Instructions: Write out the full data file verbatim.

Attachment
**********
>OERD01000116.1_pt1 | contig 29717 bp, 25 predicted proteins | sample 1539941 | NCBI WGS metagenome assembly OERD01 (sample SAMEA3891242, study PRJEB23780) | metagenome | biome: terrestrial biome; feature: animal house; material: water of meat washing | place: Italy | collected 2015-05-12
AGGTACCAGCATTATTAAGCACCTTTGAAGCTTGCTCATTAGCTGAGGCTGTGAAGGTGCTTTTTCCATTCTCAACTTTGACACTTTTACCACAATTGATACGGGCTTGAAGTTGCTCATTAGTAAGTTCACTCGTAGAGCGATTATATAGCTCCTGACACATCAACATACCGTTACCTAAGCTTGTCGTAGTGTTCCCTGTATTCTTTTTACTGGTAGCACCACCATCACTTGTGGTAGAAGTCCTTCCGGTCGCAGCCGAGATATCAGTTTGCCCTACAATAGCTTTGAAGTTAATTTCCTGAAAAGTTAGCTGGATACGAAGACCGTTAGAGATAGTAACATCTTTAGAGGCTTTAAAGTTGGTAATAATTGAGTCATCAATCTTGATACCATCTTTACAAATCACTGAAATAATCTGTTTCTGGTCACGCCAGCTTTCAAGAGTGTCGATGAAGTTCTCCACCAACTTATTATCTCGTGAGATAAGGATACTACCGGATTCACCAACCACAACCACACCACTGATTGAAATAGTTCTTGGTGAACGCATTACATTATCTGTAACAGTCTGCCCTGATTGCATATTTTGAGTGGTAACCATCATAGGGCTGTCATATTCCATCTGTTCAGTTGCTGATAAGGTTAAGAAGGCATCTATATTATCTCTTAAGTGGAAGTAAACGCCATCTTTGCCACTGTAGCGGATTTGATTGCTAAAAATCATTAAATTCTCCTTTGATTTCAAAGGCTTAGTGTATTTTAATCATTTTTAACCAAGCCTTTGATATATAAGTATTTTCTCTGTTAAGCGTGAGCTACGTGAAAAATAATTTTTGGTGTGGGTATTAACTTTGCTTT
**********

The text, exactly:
>OERD01000116.1_pt1 | contig 29717 bp, 25 predicted proteins | sample 1539941 | NCBI WGS metagenome assembly OERD01 (sample SAMEA3891242, study PRJEB23780) | metagenome | biome: terrestrial biome; feature: animal house; material: water of meat washing | place: Italy | collected 2015-05-12
AGGTACCAGCATTATTAAGCACCTTTGAAGCTTGCTCATTAGCTGAGGCTGTGAAGGTGCTTTTTCCATTCTCAACTTTGACACTTTTACCACAATTGATACGGGCTTGAAGTTGCTCATTAGTAAGTTCACTCGTAGAGCGATTATATAGCTCCTGACACATCAACATACCGTTACCTAAGCTTGTCGTAGTGTTCCCTGTATTCTTTTTACTGGTAGCACCACCATCACTTGTGGTAGAAGTCCTTCCGGTCGCAGCCGAGATATCAGTTTGCCCTACAATAGCTTTGAAGTTAATTTCCTGAAAAGTTAGCTGGATACGAAGACCGTTAGAGATAGTAACATCTTTAGAGGCTTTAAAGTTGGTAATAATTGAGTCATCAATCTTGATACCATCTTTACAAATCACTGAAATAATCTGTTTCTGGTCACGCCAGCTTTCAAGAGTGTCGATGAAGTTCTCCACCAACTTATTATCTCGTGAGATAAGGATACTACCGGATTCACCAACCACAACCACACCACTGATTGAAATAGTTCTTGGTGAACGCATTACATTATCTGTAACAGTCTGCCCTGATTGCATATTTTGAGTGGTAACCATCATAGGGCTGTCATATTCCATCTGTTCAGTTGCTGATAAGGTTAAGAAGGCATCTATATTATCTCTTAAGTGGAAGTAAACGCCATCTTTGCCACTGTAGCGGATTTGATTGCTAAAAATCATTAAATTCTCCTTTGATTTCAAAGGCTTAGTGTATTTTAATCATTTTTAACCAAGCCTTTGATATATAAGTATTTTCTCTGTTAAGCGTGAGCTACGTGAAAAATAATTTTTGGTGTGGGTATTAACTTTGCTTT